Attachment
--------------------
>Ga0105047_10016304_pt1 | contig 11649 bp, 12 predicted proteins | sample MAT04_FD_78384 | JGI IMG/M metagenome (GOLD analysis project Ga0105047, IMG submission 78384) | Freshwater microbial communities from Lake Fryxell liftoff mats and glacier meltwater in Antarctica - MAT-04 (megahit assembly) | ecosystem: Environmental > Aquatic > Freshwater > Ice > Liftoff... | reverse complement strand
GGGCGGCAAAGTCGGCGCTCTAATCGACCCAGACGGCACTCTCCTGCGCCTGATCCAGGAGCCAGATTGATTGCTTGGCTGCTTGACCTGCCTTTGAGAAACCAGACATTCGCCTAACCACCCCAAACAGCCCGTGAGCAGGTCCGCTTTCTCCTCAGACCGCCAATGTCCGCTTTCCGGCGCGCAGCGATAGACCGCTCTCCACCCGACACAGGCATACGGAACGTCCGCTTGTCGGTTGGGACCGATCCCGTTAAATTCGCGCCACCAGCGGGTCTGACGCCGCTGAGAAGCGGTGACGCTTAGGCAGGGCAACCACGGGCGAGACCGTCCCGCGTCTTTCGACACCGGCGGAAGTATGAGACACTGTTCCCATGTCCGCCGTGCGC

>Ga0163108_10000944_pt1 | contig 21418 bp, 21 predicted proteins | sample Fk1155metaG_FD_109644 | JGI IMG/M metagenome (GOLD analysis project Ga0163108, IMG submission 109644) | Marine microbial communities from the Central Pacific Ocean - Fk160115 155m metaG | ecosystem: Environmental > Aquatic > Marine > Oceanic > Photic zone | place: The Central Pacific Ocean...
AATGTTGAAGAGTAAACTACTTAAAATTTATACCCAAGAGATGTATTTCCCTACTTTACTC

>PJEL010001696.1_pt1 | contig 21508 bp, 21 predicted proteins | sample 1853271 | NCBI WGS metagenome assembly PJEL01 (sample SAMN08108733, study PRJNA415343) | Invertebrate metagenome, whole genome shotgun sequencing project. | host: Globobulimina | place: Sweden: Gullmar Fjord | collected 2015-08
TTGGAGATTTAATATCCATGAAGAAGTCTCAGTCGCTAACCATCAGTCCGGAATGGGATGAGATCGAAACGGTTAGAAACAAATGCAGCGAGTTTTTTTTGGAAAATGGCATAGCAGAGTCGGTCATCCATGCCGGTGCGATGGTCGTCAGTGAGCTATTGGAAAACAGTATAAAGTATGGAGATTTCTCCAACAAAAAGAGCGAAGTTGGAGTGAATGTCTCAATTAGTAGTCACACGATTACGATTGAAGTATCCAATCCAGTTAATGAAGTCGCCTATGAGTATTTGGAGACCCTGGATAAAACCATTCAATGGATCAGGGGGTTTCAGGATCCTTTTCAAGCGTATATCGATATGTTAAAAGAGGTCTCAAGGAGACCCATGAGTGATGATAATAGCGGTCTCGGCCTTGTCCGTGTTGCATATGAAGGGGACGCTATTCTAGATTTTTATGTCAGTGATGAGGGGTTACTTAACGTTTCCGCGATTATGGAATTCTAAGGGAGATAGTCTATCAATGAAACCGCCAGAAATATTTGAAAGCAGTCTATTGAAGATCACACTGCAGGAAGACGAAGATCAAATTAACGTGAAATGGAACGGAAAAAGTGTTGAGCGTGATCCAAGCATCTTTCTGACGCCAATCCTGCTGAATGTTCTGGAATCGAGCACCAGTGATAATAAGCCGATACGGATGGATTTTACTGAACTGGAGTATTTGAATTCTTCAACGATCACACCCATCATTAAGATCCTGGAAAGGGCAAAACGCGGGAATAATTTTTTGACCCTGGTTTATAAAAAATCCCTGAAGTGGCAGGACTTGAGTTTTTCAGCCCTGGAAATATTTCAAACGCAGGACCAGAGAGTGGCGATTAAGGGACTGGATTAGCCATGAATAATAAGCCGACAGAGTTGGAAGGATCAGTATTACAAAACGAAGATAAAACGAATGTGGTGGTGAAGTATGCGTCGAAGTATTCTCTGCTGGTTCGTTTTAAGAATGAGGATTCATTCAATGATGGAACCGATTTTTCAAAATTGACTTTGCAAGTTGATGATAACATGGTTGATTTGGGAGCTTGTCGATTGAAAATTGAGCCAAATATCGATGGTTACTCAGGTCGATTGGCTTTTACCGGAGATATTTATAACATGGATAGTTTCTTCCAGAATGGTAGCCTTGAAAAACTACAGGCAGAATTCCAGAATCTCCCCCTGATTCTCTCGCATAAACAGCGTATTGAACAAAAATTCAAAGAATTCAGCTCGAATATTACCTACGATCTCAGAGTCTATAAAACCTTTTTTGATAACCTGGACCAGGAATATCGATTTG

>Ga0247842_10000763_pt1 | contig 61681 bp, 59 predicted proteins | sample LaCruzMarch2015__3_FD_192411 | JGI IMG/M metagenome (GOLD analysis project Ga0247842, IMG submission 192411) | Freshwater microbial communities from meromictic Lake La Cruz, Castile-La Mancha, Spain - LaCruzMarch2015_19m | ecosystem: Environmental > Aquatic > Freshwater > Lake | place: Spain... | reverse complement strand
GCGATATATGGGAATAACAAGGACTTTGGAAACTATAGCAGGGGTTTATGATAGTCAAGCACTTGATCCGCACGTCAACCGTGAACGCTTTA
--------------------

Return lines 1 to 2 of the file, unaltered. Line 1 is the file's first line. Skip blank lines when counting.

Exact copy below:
>Ga0105047_10016304_pt1 | contig 11649 bp, 12 predicted proteins | sample MAT04_FD_78384 | JGI IMG/M metagenome (GOLD analysis project Ga0105047, IMG submission 78384) | Freshwater microbial communities from Lake Fryxell liftoff mats and glacier meltwater in Antarctica - MAT-04 (megahit assembly) | ecosystem: Environmental > Aquatic > Freshwater > Ice > Liftoff... | reverse complement strand
GGGCGGCAAAGTCGGCGCTCTAATCGACCCAGACGGCACTCTCCTGCGCCTGATCCAGGAGCCAGATTGATTGCTTGGCTGCTTGACCTGCCTTTGAGAAACCAGACATTCGCCTAACCACCCCAAACAGCCCGTGAGCAGGTCCGCTTTCTCCTCAGACCGCCAATGTCCGCTTTCCGGCGCGCAGCGATAGACCGCTCTCCACCCGACACAGGCATACGGAACGTCCGCTTGTCGGTTGGGACCGATCCCGTTAAATTCGCGCCACCAGCGGGTCTGACGCCGCTGAGAAGCGGTGACGCTTAGGCAGGGCAACCACGGGCGAGACCGTCCCGCGTCTTTCGACACCGGCGGAAGTATGAGACACTGTTCCCATGTCCGCCGTGCGC